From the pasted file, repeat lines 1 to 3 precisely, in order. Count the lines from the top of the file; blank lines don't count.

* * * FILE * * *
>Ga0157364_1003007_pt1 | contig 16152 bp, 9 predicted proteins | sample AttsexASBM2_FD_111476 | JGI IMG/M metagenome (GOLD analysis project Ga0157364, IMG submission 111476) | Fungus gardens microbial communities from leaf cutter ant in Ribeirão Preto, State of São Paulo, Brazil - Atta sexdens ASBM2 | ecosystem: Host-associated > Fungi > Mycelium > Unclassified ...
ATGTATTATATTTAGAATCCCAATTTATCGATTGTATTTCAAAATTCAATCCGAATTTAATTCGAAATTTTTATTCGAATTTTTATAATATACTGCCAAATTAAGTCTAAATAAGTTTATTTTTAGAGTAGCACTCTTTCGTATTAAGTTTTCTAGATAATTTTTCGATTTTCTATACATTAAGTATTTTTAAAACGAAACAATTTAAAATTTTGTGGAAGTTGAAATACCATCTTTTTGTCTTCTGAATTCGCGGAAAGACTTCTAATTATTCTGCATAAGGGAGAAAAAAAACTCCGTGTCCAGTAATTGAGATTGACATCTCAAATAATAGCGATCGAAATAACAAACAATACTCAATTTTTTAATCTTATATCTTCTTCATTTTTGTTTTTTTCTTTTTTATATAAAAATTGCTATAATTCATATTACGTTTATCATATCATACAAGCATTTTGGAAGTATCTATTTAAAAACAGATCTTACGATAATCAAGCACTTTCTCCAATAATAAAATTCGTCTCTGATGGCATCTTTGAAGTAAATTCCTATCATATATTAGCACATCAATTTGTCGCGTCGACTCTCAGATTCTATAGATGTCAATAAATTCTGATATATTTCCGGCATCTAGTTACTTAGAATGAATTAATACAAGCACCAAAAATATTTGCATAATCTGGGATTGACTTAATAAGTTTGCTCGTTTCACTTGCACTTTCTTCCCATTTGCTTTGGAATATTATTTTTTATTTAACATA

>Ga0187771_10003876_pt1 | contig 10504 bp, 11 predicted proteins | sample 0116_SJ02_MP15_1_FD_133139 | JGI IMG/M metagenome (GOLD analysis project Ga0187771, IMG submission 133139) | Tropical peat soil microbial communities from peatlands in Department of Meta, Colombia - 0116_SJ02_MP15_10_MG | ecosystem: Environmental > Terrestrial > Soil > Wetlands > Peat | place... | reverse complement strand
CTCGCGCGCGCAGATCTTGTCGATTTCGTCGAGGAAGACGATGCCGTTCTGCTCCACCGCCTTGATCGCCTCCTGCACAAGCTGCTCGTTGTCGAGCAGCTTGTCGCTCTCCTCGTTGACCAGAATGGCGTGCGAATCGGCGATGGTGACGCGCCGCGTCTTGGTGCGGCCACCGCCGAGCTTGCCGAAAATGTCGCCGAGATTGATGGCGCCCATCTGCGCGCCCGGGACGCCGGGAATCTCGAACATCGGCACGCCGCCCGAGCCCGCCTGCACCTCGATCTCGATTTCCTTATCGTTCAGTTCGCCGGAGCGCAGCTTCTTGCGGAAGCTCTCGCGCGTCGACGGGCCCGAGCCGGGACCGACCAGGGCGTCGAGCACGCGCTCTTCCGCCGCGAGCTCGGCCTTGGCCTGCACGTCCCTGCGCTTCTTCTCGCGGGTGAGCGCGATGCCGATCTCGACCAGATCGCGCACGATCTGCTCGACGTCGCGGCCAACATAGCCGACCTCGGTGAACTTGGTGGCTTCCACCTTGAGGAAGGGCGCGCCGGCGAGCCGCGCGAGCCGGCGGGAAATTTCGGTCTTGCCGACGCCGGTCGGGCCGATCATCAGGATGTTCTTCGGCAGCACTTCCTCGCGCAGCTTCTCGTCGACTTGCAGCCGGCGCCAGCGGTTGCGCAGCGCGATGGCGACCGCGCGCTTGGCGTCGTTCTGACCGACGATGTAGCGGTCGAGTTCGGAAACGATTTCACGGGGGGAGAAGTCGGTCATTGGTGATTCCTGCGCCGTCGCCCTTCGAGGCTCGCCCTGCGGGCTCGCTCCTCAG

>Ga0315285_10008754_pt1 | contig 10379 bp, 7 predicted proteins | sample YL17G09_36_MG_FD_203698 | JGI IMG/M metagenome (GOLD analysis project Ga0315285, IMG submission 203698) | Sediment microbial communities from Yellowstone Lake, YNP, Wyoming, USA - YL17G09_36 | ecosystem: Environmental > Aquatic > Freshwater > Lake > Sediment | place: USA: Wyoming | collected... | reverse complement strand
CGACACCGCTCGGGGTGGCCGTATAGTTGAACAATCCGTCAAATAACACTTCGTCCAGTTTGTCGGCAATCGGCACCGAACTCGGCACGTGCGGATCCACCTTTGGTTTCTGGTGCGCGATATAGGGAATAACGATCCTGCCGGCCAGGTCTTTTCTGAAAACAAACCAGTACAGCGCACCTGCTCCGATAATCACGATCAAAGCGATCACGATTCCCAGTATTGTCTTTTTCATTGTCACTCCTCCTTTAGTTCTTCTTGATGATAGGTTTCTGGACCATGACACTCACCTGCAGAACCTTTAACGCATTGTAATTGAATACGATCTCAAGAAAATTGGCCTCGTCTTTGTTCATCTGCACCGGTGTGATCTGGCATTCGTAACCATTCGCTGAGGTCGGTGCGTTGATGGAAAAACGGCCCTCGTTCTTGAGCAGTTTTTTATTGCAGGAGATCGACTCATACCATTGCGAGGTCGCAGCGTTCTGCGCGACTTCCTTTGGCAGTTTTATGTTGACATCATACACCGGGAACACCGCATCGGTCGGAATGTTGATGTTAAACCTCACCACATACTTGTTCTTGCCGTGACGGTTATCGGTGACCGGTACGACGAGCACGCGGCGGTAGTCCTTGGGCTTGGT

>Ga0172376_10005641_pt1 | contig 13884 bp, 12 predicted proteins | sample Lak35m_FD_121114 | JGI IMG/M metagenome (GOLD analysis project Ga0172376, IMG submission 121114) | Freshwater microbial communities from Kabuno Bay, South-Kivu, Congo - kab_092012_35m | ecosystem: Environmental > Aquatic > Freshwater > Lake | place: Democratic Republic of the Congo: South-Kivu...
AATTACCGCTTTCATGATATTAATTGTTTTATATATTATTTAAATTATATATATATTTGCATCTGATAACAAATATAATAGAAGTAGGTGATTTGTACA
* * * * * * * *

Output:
>Ga0157364_1003007_pt1 | contig 16152 bp, 9 predicted proteins | sample AttsexASBM2_FD_111476 | JGI IMG/M metagenome (GOLD analysis project Ga0157364, IMG submission 111476) | Fungus gardens microbial communities from leaf cutter ant in Ribeirão Preto, State of São Paulo, Brazil - Atta sexdens ASBM2 | ecosystem: Host-associated > Fungi > Mycelium > Unclassified ...
ATGTATTATATTTAGAATCCCAATTTATCGATTGTATTTCAAAATTCAATCCGAATTTAATTCGAAATTTTTATTCGAATTTTTATAATATACTGCCAAATTAAGTCTAAATAAGTTTATTTTTAGAGTAGCACTCTTTCGTATTAAGTTTTCTAGATAATTTTTCGATTTTCTATACATTAAGTATTTTTAAAACGAAACAATTTAAAATTTTGTGGAAGTTGAAATACCATCTTTTTGTCTTCTGAATTCGCGGAAAGACTTCTAATTATTCTGCATAAGGGAGAAAAAAAACTCCGTGTCCAGTAATTGAGATTGACATCTCAAATAATAGCGATCGAAATAACAAACAATACTCAATTTTTTAATCTTATATCTTCTTCATTTTTGTTTTTTTCTTTTTTATATAAAAATTGCTATAATTCATATTACGTTTATCATATCATACAAGCATTTTGGAAGTATCTATTTAAAAACAGATCTTACGATAATCAAGCACTTTCTCCAATAATAAAATTCGTCTCTGATGGCATCTTTGAAGTAAATTCCTATCATATATTAGCACATCAATTTGTCGCGTCGACTCTCAGATTCTATAGATGTCAATAAATTCTGATATATTTCCGGCATCTAGTTACTTAGAATGAATTAATACAAGCACCAAAAATATTTGCATAATCTGGGATTGACTTAATAAGTTTGCTCGTTTCACTTGCACTTTCTTCCCATTTGCTTTGGAATATTATTTTTTATTTAACATA

>Ga0187771_10003876_pt1 | contig 10504 bp, 11 predicted proteins | sample 0116_SJ02_MP15_1_FD_133139 | JGI IMG/M metagenome (GOLD analysis project Ga0187771, IMG submission 133139) | Tropical peat soil microbial communities from peatlands in Department of Meta, Colombia - 0116_SJ02_MP15_10_MG | ecosystem: Environmental > Terrestrial > Soil > Wetlands > Peat | place... | reverse complement strand